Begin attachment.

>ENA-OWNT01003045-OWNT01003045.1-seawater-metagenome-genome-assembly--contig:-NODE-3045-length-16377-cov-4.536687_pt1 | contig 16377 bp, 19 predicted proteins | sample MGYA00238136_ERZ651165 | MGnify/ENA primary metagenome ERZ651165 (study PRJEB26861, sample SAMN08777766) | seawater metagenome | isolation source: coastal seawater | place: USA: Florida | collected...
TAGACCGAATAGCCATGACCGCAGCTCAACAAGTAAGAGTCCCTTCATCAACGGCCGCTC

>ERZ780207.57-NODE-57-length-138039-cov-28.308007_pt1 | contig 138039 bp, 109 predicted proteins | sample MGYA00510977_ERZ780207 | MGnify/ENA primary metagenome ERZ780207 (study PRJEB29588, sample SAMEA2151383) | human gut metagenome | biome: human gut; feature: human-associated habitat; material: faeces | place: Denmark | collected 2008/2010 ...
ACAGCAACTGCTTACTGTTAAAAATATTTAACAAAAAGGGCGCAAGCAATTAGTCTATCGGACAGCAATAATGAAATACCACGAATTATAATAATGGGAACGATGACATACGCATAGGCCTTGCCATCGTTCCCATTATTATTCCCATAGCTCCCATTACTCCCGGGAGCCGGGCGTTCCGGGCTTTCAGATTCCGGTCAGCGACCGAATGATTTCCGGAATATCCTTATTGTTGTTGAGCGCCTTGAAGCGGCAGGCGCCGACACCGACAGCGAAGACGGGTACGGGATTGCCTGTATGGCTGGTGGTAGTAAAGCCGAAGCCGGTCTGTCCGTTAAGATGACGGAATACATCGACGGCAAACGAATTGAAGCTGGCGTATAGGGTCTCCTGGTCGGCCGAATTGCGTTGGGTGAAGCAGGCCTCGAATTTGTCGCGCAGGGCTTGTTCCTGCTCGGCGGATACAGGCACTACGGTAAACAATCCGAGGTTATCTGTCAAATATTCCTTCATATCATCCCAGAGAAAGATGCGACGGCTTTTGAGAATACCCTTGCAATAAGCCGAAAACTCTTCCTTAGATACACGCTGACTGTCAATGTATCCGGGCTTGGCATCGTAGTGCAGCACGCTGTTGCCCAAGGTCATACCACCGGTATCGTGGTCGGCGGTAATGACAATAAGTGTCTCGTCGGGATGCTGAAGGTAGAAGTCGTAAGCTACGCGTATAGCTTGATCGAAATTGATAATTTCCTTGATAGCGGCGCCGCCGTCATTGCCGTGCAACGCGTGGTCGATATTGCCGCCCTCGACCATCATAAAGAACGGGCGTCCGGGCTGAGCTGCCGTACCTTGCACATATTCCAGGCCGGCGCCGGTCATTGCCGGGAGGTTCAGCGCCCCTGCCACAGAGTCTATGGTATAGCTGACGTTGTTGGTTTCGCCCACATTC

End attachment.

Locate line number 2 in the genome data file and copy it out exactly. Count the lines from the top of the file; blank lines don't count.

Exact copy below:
TAGACCGAATAGCCATGACCGCAGCTCAACAAGTAAGAGTCCCTTCATCAACGGCCGCTC